One-year mortality rate was tested for independence univariately with all candidate factors for survival prediction using the Log-Rank Test (LRT). Continuous variables were subdivided into categories by one or more cut-points with commonly accepted values or, if not applicable, with groups of approximately equal numbers. This procedure was applied to age (<65, 66-75, >75 years), gender (male, female), site of onset (bulbar, spinal), site of spinal onset (upper limbs, lower limbs, upper and lower limbs, trunk), delay between symptom onset and diagnosis (DOD, 0-6, 7-12, 13-24 months, ≥25 months), body-mass-index (BMI) (<25, ≥25 kg/m2), difference between BMI at diagnosis and six months before according to patients’ statement (Diff-BMI, <1, 1- < 2, ≥2), EEC (possible, probable with laboratory confirmation, probable, definite), FRS (>32, ≤32, and subdivided into quintiles: <27, 27-30, 31-33, 34-36, 37-40), forced vital capacity (FVC, <80, ≥80%), creatine kinase (CK, <150, ≥150 U/l), pCO2 (<42, ≥42 mmHg), previous alcohol consumption status (no, yes), previous smoking status (no, yes), and social life (single person, living in a partnership). Time was measured in months from date of diagnosis to death or to tracheostomy, and categorized to a binary survival variable (1 = death within 12 months; 0 = survival > 12 months).
We predicted 1-year death rate by a multiple logistic regression model from those demographic and disease variables at time of diagnosis that were identified as statistically significant. Starting with the maximum number of predictors, a stepwise selection procedure was used to eliminate the non-significant variables from the full model. Model fit was described by LRT for the global Null hypothesis (all regression coefficients β =0). R2 is the coefficient of determination describing the percentage of total variability being explained by the model.
The relationship between mortality rate one year after diagnosis and FRS at diagnosis is visualized by a bubble plot, with the estimated logistic regression function predicting% mortality rate from FRS. The area of the bubbles is proportional to the number of observations.
P-values ≤0.05 were considered significant. All data were analysed using SAS 9.3 software (SAS Institute, North Carolina), PROC LIFETEST being used for the Log-Rank Test, and PROC LOGISTIC for the logistic model predicting 12-month mortality rate.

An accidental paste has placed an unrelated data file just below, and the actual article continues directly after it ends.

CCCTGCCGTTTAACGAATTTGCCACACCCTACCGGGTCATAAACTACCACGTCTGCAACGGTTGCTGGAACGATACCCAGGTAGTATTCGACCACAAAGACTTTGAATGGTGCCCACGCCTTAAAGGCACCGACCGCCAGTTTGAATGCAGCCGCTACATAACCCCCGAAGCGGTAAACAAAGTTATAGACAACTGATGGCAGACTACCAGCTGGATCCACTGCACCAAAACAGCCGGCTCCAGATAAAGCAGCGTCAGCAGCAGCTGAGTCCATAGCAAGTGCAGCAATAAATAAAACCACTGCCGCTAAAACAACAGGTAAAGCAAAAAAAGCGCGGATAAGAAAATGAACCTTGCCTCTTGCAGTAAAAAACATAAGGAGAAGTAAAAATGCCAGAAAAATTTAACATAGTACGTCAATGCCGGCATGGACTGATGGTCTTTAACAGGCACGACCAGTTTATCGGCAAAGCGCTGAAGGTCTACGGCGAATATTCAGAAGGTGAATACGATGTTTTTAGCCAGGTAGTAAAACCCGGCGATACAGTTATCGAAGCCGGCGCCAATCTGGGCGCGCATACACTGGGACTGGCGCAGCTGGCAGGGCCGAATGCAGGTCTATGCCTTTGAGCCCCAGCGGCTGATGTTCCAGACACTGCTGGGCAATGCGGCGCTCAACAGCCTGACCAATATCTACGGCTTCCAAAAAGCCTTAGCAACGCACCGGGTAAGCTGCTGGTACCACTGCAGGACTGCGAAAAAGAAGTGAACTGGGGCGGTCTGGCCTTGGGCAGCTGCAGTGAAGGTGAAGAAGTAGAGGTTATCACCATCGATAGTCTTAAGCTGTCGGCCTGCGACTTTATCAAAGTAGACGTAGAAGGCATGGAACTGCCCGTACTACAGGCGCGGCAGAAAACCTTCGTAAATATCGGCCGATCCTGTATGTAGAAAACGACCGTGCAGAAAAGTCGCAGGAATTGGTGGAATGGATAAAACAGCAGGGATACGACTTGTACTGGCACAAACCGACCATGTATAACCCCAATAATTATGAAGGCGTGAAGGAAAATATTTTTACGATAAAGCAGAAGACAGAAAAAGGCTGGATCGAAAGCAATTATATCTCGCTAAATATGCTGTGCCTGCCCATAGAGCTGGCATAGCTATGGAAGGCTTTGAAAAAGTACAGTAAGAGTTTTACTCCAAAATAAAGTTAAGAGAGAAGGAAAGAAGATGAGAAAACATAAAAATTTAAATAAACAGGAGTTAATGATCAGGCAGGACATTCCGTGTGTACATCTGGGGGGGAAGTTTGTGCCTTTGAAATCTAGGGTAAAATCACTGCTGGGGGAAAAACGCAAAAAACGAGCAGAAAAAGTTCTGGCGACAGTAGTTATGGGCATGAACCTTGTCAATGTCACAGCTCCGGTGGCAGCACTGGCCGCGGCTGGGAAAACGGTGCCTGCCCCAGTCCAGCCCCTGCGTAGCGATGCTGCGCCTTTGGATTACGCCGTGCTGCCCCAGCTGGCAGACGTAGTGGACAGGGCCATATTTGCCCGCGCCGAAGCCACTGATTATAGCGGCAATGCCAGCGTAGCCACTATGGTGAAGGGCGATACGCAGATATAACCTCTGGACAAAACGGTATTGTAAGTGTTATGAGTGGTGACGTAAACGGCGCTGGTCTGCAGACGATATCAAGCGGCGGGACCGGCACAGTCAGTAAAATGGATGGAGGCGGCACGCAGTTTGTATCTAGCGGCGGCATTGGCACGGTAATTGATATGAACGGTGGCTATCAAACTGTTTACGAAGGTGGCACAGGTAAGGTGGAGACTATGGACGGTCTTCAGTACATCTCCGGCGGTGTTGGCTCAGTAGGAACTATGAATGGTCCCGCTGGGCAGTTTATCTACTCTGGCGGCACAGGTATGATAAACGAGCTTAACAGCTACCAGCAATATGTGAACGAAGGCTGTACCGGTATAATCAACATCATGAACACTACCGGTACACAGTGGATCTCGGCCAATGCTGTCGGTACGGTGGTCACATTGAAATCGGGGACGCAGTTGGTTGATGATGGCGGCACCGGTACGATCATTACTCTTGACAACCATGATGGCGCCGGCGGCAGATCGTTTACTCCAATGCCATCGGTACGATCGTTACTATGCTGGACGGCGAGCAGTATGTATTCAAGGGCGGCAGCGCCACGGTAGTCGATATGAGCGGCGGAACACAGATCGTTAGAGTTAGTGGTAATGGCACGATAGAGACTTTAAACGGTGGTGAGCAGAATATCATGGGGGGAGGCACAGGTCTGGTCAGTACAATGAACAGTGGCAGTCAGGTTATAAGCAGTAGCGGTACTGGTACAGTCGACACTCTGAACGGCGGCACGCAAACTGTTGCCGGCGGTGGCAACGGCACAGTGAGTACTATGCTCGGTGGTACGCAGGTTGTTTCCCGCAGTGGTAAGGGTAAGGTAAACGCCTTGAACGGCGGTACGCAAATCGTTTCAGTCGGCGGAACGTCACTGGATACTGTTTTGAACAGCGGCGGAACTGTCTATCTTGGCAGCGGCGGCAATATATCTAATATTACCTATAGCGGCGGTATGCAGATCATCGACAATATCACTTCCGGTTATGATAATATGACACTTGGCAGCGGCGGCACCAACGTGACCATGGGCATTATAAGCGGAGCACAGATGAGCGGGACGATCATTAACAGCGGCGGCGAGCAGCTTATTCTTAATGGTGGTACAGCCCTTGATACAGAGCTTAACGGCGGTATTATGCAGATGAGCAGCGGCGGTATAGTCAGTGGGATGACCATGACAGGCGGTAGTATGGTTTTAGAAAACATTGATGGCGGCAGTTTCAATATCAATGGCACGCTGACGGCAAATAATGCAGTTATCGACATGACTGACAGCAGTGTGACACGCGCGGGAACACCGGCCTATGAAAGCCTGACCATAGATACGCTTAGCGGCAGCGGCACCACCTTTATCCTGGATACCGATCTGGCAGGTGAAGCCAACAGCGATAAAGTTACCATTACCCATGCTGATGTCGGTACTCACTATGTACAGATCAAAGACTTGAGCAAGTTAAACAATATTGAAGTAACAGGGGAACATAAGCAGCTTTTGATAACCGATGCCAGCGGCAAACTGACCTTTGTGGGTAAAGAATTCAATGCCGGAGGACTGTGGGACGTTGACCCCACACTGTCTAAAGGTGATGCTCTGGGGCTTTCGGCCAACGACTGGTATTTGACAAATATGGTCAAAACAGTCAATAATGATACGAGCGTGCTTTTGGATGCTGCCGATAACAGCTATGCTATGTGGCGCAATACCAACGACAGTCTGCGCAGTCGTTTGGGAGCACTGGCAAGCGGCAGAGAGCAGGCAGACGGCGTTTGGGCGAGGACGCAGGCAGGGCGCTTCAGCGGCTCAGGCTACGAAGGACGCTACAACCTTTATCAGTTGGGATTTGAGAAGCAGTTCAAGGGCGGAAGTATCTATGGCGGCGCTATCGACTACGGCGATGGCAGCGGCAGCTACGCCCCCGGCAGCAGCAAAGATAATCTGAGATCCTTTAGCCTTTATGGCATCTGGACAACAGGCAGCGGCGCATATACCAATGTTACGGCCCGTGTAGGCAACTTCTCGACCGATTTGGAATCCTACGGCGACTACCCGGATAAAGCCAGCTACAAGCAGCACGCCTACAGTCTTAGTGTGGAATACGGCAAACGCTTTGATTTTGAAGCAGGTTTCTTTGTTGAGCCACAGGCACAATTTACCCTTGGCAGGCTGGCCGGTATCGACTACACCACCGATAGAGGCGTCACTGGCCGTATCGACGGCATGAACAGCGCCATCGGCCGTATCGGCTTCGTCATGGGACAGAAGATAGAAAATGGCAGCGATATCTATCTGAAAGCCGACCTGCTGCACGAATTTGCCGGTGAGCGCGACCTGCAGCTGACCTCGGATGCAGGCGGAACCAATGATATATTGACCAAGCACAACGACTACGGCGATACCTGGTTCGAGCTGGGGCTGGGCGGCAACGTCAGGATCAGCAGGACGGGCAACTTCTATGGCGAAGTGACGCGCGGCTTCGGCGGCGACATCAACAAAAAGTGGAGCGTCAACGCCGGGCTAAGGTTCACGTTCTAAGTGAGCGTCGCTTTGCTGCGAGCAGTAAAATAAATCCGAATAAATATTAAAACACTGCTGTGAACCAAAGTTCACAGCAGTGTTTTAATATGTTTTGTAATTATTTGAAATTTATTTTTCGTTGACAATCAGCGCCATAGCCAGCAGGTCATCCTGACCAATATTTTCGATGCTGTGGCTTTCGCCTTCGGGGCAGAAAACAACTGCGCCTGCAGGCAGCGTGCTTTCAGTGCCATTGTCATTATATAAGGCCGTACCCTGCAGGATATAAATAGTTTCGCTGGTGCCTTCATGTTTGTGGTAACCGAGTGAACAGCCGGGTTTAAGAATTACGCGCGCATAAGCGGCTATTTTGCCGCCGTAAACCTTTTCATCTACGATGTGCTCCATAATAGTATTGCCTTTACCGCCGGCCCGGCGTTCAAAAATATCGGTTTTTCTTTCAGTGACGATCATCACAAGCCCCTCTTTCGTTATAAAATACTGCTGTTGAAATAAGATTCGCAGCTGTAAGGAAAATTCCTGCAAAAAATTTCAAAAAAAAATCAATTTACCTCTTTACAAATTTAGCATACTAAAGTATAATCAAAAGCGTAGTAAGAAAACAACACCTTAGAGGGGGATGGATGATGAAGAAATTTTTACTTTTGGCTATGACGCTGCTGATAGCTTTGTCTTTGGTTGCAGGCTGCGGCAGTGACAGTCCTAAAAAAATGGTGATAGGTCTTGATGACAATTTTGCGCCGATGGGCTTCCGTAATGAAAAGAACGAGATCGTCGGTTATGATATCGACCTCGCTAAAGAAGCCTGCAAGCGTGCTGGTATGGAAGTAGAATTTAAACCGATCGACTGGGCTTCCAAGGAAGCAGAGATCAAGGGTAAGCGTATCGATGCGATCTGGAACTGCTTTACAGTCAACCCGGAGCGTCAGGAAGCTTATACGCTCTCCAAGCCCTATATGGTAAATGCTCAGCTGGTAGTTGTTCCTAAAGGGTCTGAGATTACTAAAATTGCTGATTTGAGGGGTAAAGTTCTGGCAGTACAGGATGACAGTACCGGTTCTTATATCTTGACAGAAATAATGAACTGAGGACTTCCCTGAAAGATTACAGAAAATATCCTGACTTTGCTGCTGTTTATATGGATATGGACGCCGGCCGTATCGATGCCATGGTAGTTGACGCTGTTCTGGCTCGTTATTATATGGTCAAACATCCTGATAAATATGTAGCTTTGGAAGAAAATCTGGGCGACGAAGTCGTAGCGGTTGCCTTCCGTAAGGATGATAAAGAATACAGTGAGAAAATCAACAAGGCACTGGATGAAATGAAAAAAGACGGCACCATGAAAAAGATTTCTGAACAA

During the three year surveillance period 200 incident ALS patients (106 males, 94 females) were enrolled. 24 patients (10 males, 14 females) were lost during early follow-up (17 patients after date of diagnosis, 7 patients after first follow-up), and therefore excluded. Demographic data of the excluded patients didn’t differ from those 176 patients, which have been tracked for status 12 months after first diagnosis.
Mean age at diagnosis was 66.2 years (SD 10.3, range 23-85, median 68), in men 65.1 years (range 23-85, median 67), and in women 67.4 years (range 30-85, median 70). Mean DOD was 12.5 months (SD 12.8, median 9). One year mortality rate from diagnosis was 34.1% (N = 60). The causes of death regarding patients who had died within 12 months from first diagnosis encompassed respiratory failure due to weakness of breathing muscle pump (n = 34; 56.7%) and due to pneumonia (n = 7; 11.7%), death from cachexia and marasmus (n = 6; 10%), and cardiovascular causes of death including sudden death (n = 4; 6.7%). In 9 patients the causes of death could not be determined (15%).
Univariate analysis of potential prognostic factors associated with mortality one year after first diagnosis (N = 176)
Parameters at FD
Death during 12 months from FD
n = 60
Site of onset
Site of spinal onset
upper + lower limbs
0 - 6
BMI [kg/ m 2 ]
Diff-BMI [kg/ m 2 ]
1 - < 2
probable (lab. conf.)
PCO 2 [mm Hg]
CK [U/ l]
Pre-alcohol cons. status
living in a partnership
delay between onset and diagnosis
body mass index
functional rating scale
difference between BMI at diagnosis and six months before
forced vital capacity
carbondioxide pressure in blood
revised El Escorial criteria
Multiple logistic regression model predicting the one-year mortality rate in ALS patients (N = 176)
1.13 (0.45 - 2.85)
6.2 (1.5 - 25)
0.42 (0.15 - 1.17)
0.45 (0.14 - 1.4)
0.050 (0.005 - 0.48)
1- < 2
1.26 (0.39 - 4.0)
> = 2
2.8 (1.04 - 7.7)
Quintile 1: 37-40
Quintile 2: 34-36
1.8 (0.38 - 8.6)
Quintile 3: 31-33
2.6 (0.55 - 12)
Quintile 4: 27-30
12.9 (2.8- 60)
Quintile 5: 00-26
33.8 (6.7 - 170)
Testing the global null hypothesis: BETA= 0
Likelihood ratio test
Increased mortality rate was predicted by age: the odds ratio (OR) of one-year mortality rate was 6.2 (95% CI: 1.5 - 25; p = 0.01) for patients over 75 years compared to those diagnosed at ≤65 years. Increased mortality rate was also linked to short DOD. There was a non-significantly reduced OR of 0.42 for DOD 7 - 12 months resp. 0.45 for DOD 13 - 24 months, compared to DOD up to 6 months. Such patients with DOD over 24 months showed a significantly reduced OR of 0.05 (95% CI: 0.005 - 0.48; p = 0.009). These are the best candidates for longer term survival. Loss of at least 2 BMI units during the 6 months preceding diagnosis was linked to a significant increase of OR (2.8, 95% CI: 1.04 - 7.7; p = 0.04), compared to loss of weight less than one BMI unit. Low FRS was linked to high probability of one-year mortality, as visualized by Figure 1. In the multiple logistic model the separation of FRS into quintiles (reference: quintile 1: 37 - 40) showed a strictly increasing OR by quintiles 2 to 5 with significantly increased OR for quintile 4 (FRS 27 - 30; OR 12.9, 95% CI: 2.8 - 60; p = 0.001) and quintile 5 (FRS ≤26; OR 33.8, 95% CI: 6.7 - 170; p < 0.0001).